The explosion from Mount St. Helens fanned outward on the ground from the volcano in the pattern of a half circle. It had occurred as a blast that moved faster and more forcefully northward than eastward or westward. From eyewitness accounts, estimates of the cloud's northerly velocity ranged from 496 to 510 kilometers per hour for a distance of 13 kilometers. Four parties of campers had settled near the northern boundary of destruction. They were not volcano watchers and had not camped where they could see the volcano. They were also separated from it by one or two 300-meter-high ridges. Three of these people, Dale and Leslie Davis and Albert Brooks, had stalled their pickup truck while trying to escape and the blast cloud overran them. It looked to them like a "boiling mass of rock" that picked up trees and threw them into the air. Darkness descended as the cloud surrounded them, and it became very hot in the truck cab. Chunks of rock and wood pounded the truck for a short time but, except for a small vent on the right side of the truck, the windows did not break. One of the trio received burns on both legs, just above the ankles, as ash entered the truck through the broken vent window. A brief period of light appeared a few minutes after the blast first descended upon them, but then ash fell again so densely that they could not see the truck's hood. Nearly a half hour later, at 9 A.M., they decided to abandon the vehicle and walk, even though the darkness required that they use a flashlight. By 10:20 A.M. murky ash still kept visibility at about 10 meters. It wasn't until later that day, after the sky had cleared, that they were rescued by helicopter.
Later examination of the truck showed that heat had deformed its plastic grill and had melted a styrofoam cooler in the truck bed. The vehicle's right side, which had faced the volcano, had been extensively damaged--the blast had stripped its chrome trim and had sandblasted the paint.
In Miners Creek, which was over the ridge from the pickup truck, Edward Smith and his companions had tipped an external-frame tent on its side to dry out. A little after 8:32 A.M., several gusts of wind suddenly blew the tent over and were immediately followed by what sounded like three distant rifle shots. Ten to fifteen seconds later, a black cloud shot overhead, and rocks as big as golf balls began to fall. The sky became dark, and ash fell so heavily that visibility was no more than about a half a meter, even by the light of a flashlight. Although thousands of trees fell, Smith and his friends did not hear them, nor did they feel a blast or wind at that time. The first material to fall on them was cold, but shortly thereafter, the air became uncomfortably hot, as if a forest fire were nearby, but the heat did not last very long.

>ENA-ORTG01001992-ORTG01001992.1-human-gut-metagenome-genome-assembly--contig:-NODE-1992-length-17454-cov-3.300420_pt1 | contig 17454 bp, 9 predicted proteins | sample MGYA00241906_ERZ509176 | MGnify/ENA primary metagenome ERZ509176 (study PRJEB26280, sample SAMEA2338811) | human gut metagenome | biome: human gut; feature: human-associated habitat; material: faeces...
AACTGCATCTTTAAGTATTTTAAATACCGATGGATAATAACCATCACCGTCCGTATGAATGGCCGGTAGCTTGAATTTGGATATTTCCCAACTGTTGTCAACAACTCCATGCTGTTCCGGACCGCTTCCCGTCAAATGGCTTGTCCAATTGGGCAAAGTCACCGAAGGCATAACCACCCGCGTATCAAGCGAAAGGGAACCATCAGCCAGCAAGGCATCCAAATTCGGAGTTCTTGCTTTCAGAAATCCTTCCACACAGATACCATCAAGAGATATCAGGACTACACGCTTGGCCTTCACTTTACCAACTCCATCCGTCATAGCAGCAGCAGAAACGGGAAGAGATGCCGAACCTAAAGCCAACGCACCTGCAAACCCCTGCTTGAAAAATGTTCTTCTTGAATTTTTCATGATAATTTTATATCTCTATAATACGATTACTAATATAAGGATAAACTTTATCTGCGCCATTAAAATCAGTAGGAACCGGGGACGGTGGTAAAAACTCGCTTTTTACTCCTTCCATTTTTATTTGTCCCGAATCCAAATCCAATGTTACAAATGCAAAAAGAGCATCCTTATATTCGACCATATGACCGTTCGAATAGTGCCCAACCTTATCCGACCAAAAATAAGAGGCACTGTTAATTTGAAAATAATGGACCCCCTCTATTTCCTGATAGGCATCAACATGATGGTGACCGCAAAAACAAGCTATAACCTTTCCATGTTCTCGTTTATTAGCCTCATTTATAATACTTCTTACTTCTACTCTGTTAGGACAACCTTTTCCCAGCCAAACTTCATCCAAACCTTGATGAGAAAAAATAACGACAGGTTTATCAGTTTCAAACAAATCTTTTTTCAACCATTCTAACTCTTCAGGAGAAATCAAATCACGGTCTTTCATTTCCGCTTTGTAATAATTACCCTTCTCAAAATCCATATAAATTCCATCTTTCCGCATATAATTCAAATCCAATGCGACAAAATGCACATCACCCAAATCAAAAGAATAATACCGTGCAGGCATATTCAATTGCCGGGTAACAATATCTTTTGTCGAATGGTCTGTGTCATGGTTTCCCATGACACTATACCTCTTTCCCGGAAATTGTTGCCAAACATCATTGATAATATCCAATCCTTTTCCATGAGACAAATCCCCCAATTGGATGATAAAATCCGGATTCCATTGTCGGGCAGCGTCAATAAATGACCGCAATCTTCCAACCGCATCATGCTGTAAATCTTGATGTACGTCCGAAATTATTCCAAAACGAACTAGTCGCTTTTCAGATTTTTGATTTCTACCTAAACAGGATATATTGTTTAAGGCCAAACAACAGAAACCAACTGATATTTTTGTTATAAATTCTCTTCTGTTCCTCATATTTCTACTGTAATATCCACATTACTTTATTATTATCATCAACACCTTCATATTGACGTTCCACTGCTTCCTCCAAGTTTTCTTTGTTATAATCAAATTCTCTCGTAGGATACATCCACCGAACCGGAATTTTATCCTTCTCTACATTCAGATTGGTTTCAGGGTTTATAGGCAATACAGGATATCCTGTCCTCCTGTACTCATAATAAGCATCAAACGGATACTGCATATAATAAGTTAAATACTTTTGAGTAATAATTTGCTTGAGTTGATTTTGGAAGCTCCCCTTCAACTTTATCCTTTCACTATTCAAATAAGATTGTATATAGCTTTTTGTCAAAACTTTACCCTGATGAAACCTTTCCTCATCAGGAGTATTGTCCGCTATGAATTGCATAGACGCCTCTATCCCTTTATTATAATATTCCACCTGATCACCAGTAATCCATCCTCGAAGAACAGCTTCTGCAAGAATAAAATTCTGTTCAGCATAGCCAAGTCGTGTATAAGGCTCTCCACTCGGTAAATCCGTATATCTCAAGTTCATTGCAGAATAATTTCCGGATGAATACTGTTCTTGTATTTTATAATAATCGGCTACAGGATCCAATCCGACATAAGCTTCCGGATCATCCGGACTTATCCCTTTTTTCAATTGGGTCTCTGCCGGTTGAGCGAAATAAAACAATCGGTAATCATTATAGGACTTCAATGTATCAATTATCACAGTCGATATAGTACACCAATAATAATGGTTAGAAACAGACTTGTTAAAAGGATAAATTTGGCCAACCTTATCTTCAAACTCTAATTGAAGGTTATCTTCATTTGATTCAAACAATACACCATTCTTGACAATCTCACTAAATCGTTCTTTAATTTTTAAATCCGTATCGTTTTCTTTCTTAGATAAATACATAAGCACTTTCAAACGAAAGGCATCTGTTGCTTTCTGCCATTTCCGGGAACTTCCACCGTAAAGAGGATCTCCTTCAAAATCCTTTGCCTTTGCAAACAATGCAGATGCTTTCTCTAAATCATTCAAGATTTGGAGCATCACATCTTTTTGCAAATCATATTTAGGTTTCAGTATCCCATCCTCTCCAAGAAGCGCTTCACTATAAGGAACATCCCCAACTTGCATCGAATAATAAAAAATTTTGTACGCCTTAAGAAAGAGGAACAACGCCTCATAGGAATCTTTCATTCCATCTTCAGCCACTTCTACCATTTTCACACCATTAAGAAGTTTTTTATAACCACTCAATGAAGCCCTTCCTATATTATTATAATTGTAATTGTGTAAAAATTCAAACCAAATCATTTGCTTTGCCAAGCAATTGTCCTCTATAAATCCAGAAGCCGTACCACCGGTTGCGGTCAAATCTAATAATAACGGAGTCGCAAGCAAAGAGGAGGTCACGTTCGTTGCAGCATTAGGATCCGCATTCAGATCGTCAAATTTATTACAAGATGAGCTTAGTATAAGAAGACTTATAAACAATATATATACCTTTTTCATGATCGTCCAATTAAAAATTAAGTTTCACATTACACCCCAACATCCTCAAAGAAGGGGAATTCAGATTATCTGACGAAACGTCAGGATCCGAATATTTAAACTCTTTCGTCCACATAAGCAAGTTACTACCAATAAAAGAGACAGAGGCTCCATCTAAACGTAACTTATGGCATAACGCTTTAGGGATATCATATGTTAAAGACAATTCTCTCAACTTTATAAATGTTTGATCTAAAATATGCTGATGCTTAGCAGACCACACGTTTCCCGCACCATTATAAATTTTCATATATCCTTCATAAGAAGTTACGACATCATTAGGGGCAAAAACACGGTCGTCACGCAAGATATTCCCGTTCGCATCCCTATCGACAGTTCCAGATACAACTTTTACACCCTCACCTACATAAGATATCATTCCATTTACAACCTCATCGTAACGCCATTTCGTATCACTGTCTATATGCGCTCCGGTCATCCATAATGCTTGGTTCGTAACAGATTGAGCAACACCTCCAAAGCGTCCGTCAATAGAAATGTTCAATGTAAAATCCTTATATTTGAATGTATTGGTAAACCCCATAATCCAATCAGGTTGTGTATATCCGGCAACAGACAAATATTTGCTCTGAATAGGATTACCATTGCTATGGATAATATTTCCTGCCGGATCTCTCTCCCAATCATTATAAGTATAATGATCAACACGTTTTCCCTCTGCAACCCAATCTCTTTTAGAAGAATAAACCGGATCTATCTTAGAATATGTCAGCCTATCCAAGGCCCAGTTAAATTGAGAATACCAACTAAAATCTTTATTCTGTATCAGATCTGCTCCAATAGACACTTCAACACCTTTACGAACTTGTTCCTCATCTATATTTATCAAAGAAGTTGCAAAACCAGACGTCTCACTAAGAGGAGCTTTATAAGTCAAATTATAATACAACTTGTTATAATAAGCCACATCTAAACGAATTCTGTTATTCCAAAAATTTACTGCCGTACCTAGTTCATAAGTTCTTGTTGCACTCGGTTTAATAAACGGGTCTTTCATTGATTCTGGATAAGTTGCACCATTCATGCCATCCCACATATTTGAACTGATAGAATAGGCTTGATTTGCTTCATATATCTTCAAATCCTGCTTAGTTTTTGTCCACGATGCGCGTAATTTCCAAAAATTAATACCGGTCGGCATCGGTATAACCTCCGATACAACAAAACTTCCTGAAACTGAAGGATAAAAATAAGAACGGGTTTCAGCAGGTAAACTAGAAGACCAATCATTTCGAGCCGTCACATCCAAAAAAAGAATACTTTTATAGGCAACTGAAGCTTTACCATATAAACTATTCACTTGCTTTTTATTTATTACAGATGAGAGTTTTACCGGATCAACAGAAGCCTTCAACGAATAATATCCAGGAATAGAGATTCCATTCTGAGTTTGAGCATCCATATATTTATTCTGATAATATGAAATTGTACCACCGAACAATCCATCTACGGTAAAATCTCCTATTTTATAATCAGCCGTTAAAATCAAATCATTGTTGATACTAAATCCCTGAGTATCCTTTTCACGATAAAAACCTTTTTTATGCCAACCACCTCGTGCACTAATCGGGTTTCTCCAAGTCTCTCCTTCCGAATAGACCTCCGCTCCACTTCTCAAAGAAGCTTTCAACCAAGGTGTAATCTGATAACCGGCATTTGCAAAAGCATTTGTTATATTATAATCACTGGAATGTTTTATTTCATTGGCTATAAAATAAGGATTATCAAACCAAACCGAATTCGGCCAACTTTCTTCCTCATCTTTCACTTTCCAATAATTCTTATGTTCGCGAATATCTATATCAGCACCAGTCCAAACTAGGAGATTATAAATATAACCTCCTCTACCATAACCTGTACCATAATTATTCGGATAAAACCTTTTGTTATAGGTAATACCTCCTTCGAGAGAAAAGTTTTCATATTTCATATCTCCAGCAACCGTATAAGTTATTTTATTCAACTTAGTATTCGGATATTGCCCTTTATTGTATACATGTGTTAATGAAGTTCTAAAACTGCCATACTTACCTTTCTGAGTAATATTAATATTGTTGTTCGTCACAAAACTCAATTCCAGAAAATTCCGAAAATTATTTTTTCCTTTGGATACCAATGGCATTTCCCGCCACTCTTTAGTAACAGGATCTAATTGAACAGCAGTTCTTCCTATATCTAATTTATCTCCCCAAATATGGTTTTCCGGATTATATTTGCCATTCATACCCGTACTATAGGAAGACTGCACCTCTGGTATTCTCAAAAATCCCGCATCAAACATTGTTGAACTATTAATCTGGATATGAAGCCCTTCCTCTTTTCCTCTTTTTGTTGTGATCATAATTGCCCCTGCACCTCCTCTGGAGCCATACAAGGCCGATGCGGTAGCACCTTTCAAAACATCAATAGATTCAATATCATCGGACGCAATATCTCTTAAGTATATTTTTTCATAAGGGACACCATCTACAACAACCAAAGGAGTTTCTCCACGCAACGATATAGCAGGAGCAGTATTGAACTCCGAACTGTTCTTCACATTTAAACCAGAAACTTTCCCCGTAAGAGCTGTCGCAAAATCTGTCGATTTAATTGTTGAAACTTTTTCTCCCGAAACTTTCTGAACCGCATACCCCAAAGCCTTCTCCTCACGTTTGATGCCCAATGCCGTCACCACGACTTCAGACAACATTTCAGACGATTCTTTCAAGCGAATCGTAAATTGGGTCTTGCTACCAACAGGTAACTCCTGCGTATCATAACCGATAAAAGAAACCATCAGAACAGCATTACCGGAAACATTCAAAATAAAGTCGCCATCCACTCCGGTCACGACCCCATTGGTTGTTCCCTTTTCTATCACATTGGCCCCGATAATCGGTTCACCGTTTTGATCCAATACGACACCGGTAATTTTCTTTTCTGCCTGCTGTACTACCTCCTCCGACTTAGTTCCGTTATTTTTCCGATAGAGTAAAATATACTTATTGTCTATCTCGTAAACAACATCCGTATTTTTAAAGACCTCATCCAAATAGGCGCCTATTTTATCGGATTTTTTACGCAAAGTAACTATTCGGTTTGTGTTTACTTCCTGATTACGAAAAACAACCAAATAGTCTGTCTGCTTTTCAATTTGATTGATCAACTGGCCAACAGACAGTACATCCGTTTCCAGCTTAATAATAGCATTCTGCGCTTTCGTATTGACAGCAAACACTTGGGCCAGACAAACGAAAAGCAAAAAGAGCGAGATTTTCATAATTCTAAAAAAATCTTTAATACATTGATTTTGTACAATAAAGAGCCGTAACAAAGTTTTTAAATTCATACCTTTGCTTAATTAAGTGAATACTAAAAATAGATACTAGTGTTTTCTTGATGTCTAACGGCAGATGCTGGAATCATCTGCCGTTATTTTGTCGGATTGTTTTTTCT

Two other groups were camped along the north bank of the Green River about 22 kilometers north of the volcano and across two 300-meter-high ridges, certainly a safe distance from Mount St. Helens, or so everybody thought, even the volcanologists. One of the groups included Bruce Nelson, Sue Ruff, Terry Crall, and Karen Varner. Nelson and Ruff told of a wind that preceded the blast cloud by ten to fifteen seconds, strong enough to blow flames horizontally outward from the campfire, but not strong enough to impede a person's movement or to blow down trees. The campers heard no loud noises prior to the cloud's arrival, but when it did arrive, daylight turned to darkness and all of the trees seemed to topple over simultaneously. In the confusion, Nelson and Ruff accidentally fell into a hole left by the root ball of a blown-over tree and were protected from other falling trees. They could hear one another while in the hole, but it was too dark to see. After they had been in the hole about ten seconds, the temperature increased enough to singe their hair, which they could hear sizzle. (Hair singes at 120 [degrees] C.) Bruce Nelson, a baker familiar with ovens, estimated the temperature to be about 300 [degrees] F. The heat was intense enough to boil pitch from the trees and still cause minor burns several minutes later. After a few minutes of darkness, the sky suddenly cleared for a few minutes and then a dense fall of ash began. After Nelson and Ruff had dug themselves out of the debris, they called for Crall and Varner but received no answer--they had been killed by falling trees. Close by were two other campers, Dan Balch and Bryan Thomas. A tree fell on Bryan Thomas and broke his hip, but he was too heavy to carry, so Nelson, Ruff, and Balch built him a lean-to for shelter and set out on foot. Balch, who was barefoot, could not walk through the hot ash and was also left behind. Nelson and Ruff continued and during their trek encountered Grant Christensen, whose pickup truck would not start. After about three hours, the three sighted a helicopter, which they signaled by using their clothes to stir up dust. The three men, together with Balch and Thomas, were rescued that day by helicopter.